GTA condos make a statement with their lobbies

GTA condos make a statement with their lobbies

This article originally appeared in The Toronto Star on February 11 2017

The Toronto Star | PDF

While floor plans and amenities top the shopping list for condo buyers, each building has another unique calling card: the lobby.

“Lobbies are very important when you live vertically,” says Jared Menkes, vice-president of highrise and residential development for Menkes Developments, the builders of Pears on the Avenue, a 20-storey condominium in Toronto’s Yorkville neighbourhood.

“You don’t have a front porch anymore, so the lobby becomes that social environment for residents. It’s where they meet and talk,” Menkes says.

“It’s also the first impression people have when they visit the building. People want to impress their friends and family.”

This duality was one of the principles that guided the building’s designer, Alessandro Munge, principal and founder of Studio Munge in Toronto. He created a welcoming and elegant lobby with a stunning focal point: a large, spiral stairway that leads to a gym overlooking the pool, a party room, a theatre, a yoga room and an outdoor terrace.

“I wanted a freshness and a modernity that was timeless and warm, even though modern design is usually cold and sterile,” Munge said. “If I wanted my home to feel like a gallery, I’d go to the AGO (Art Gallery of Ontario), but I want to come home to something different.

“This has a beautiful residential feel, using textures and layers and inviting, gorgeous finishes, and the staircase is a sculptural opportunity to connect two spaces.”

Munge believes lobbies play an important role in the lives of a building’s residents.

“People in condominiums live in 500- to 1,200-square-foot boxes and are confined to them,” he said. “The public spaces are equally important to them, if not more so.

The public space was something Lily Chan and Jacob Plago took into account when they purchased a two-bedroom suite in The Bond, on Adelaide St. W.

“The combination of a nice floor plan, nicely planned amenities and the location were important to us,” said Plago, 29, who works in financial services downtown. At the Bond, he’ll have access to a pool, a golf simulator and a play station room.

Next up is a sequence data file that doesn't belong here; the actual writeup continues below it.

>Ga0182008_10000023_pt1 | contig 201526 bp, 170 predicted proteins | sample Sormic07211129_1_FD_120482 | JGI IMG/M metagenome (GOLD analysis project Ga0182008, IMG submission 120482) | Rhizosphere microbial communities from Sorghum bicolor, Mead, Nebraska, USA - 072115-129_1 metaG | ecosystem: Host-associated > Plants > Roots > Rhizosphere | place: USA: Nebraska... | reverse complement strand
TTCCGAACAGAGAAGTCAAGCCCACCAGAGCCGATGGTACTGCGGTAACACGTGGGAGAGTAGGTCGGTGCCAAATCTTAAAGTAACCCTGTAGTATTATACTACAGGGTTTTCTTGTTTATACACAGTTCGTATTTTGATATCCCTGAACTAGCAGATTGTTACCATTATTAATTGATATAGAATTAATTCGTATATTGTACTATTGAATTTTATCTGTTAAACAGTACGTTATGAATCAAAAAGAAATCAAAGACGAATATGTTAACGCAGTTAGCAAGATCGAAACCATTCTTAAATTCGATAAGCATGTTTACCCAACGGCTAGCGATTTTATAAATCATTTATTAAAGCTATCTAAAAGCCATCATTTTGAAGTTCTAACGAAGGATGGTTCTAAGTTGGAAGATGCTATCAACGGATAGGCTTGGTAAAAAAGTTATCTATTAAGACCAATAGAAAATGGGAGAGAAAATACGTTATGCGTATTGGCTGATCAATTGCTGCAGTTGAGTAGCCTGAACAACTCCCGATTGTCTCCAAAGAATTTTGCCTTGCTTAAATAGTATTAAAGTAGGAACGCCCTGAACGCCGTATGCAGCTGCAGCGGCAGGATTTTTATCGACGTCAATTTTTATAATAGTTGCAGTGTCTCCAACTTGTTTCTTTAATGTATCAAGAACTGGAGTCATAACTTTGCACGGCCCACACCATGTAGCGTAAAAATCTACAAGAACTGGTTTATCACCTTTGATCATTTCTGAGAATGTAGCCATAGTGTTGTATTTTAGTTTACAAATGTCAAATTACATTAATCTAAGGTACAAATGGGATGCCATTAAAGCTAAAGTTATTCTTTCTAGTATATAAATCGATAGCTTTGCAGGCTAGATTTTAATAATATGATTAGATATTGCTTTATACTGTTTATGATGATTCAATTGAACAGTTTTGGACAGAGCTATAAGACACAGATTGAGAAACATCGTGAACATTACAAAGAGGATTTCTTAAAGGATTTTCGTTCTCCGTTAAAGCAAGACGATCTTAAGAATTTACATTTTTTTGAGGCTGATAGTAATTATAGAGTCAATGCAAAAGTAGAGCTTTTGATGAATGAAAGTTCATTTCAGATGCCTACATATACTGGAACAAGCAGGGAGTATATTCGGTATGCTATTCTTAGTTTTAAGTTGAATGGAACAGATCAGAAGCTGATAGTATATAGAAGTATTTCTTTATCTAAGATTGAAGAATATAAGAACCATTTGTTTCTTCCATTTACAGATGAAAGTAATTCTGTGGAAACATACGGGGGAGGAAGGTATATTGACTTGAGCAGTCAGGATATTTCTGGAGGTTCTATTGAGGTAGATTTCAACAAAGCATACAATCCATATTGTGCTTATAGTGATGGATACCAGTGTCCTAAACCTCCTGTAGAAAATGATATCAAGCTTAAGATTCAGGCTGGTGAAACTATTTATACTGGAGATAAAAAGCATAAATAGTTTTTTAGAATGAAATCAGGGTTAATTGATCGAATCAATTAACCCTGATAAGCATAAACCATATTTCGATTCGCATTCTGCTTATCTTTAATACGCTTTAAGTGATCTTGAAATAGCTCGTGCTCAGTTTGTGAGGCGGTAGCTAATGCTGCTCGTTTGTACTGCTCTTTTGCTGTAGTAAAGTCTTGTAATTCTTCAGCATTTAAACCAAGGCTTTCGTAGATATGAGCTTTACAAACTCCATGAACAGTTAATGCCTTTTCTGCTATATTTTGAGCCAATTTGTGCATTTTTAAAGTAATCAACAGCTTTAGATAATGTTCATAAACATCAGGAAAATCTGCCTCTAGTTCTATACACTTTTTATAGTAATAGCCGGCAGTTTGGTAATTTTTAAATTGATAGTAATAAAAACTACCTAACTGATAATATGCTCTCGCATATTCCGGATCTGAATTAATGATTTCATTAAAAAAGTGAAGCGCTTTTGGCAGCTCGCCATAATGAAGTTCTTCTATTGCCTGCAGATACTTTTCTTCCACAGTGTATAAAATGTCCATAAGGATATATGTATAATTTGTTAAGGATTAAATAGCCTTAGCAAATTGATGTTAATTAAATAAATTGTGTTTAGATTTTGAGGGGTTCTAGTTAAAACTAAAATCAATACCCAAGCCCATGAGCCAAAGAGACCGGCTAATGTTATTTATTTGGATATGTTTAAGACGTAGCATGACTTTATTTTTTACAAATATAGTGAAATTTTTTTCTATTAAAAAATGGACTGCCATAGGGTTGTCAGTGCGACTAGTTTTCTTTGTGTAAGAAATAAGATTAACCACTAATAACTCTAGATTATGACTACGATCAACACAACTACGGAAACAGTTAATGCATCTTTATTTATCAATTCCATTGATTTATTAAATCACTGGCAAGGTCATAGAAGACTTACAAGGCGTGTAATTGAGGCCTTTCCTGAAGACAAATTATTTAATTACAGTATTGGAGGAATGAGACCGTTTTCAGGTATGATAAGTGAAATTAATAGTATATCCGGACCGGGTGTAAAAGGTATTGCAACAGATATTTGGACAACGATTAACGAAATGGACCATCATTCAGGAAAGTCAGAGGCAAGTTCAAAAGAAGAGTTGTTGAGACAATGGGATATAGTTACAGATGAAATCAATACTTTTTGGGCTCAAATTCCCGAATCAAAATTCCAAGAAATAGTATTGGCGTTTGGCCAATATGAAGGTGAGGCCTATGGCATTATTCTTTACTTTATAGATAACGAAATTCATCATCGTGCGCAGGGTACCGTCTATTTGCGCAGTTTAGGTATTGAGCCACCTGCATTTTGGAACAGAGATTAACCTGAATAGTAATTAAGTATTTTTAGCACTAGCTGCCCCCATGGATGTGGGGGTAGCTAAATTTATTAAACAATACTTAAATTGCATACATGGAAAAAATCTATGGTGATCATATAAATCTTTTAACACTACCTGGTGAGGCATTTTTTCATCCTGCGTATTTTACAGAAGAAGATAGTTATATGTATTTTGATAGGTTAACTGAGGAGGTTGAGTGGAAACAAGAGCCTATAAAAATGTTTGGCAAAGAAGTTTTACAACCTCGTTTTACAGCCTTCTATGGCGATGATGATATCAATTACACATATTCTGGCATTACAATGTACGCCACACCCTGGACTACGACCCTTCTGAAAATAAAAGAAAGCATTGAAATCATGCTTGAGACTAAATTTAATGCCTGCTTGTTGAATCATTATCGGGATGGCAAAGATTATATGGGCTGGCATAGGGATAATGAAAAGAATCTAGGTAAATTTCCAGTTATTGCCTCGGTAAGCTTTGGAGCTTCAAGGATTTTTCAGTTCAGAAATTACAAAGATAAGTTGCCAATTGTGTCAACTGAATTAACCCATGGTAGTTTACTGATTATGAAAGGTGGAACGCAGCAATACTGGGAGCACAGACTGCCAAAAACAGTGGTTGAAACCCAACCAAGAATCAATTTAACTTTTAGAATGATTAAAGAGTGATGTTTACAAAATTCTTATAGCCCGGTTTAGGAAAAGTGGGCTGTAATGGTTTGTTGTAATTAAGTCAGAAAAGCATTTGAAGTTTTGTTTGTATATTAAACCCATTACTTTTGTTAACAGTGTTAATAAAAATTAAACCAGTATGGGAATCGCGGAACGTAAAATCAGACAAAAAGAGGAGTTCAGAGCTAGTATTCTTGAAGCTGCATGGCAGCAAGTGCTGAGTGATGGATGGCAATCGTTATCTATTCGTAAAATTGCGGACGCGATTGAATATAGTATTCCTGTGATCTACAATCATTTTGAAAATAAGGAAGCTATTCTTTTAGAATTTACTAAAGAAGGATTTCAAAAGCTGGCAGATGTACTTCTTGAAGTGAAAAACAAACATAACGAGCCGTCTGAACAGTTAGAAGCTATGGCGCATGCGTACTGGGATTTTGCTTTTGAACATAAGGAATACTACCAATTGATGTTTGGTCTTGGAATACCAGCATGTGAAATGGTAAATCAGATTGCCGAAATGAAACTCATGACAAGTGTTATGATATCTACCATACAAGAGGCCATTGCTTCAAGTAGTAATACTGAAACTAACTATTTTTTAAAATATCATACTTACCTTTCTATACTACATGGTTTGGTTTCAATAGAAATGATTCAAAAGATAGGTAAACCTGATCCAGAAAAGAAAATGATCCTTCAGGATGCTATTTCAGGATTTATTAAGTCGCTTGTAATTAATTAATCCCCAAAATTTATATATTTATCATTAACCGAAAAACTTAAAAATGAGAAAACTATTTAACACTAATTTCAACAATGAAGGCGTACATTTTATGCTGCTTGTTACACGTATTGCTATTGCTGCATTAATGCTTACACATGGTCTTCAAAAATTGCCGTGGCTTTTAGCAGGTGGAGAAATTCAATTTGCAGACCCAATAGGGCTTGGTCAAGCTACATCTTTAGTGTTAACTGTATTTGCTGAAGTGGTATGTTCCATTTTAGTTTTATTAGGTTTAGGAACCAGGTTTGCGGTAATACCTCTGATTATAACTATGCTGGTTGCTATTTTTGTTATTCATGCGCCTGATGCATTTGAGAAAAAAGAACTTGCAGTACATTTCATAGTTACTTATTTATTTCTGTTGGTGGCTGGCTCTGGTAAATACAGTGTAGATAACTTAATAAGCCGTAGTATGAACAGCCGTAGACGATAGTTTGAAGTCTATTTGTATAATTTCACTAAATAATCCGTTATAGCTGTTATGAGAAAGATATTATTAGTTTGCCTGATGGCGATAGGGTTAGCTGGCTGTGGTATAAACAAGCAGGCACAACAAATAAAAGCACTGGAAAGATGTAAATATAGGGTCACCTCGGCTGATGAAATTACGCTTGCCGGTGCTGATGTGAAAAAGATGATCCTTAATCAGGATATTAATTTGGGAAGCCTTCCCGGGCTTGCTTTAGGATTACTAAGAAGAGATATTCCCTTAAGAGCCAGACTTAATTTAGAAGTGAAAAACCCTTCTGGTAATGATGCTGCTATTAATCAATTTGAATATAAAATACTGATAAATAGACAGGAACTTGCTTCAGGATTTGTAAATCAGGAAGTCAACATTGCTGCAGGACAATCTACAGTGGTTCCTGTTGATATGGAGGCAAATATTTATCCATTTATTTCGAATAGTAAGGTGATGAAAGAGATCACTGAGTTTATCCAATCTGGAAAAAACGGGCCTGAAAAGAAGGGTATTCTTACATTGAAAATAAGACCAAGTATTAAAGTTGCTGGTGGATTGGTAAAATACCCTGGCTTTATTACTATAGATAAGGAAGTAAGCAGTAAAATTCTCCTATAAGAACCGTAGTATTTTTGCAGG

“The lobby is nicely laid out. It provides a sense of permanence and makes you feel more at home. It has a modern aesthetic and helps you feel comfortable in your own space.”

Chan, 32, an optometrist, is pleased to have a nice space where “guests can sit and wait for us.”

One of the lobby’s notable features is a light pillar.

Brian Brown, vice-president of Lifetime Developments, the Bond’s developer, said the pillar adds a meaningful vibe.

“It’s a very cool, hip, young neighbourhood,” Brown said. “It’s very important to get the lobby correct and reflect the neighbourhood and who’s living there. It establishes the quality of the building.”

“We want to feel that the lobby is inviting and welcoming, but it’s also a high-traffic area, so the quality of the materials must be able to withstand the weather and traffic that goes through it,” he said. “Generally speaking, we try to create something reflective of trends and styles, but still timeless so that the owners of the building won’t need to revise it.”

At Imperial Plaza, on St. Clair Ave. W., the lobby dates back to the 1950s, when the structure was built as the headquarters for Imperial Oil. The building was recently converted into condos after the company relocated to Calgary.

The public lobby’s vaulted ceilings retain the original 1950s light fixtures; a pair of murals depict the history and the future of oil; a massive clock’s golden tiles gleam.

Energy and people fill the space since the lobby houses an LCBO outlet and a Longo’s grocery story, conveniences most condo dwellers yearn to have in their building.

“It’s grand, impressive and distinctive,” says Joseph Feldman, development manager for Camrost-Felcorp’s Imperial Village project, says about the lobby. “There is marble, granite and the amazing clock. In the 1950s, they overbuilt everything and spared no expense.”

The result is an active lobby that sees a working crowd during lunch hour and later “residents in their pyjamas going to pick up dinner.”

There’s also a private, 2,500-square-foot lobby for residents on a lower level and 22,000-square-feet of amenity space that includes a golf simulator, theatre, games room, squash courts and a fitness club.

Feldman, though, sees the public lobby as the jewel in Imperial Plaza’s crown.

“We received an Award of Merit from Heritage Toronto for restoration,” he said. “We took a commercial, corporate space and created a sense of community. Retail brings shoppers in and it’s always bustling. It’s very different than your standard condo.”

He concedes, however, that the lobby design depends on the project, something with which his fellow developers agree.

“You need to cater to the neighbourhood and every lobby is unique,” Feldman said. “If you had a standard concept, they would lose their sparkle.”

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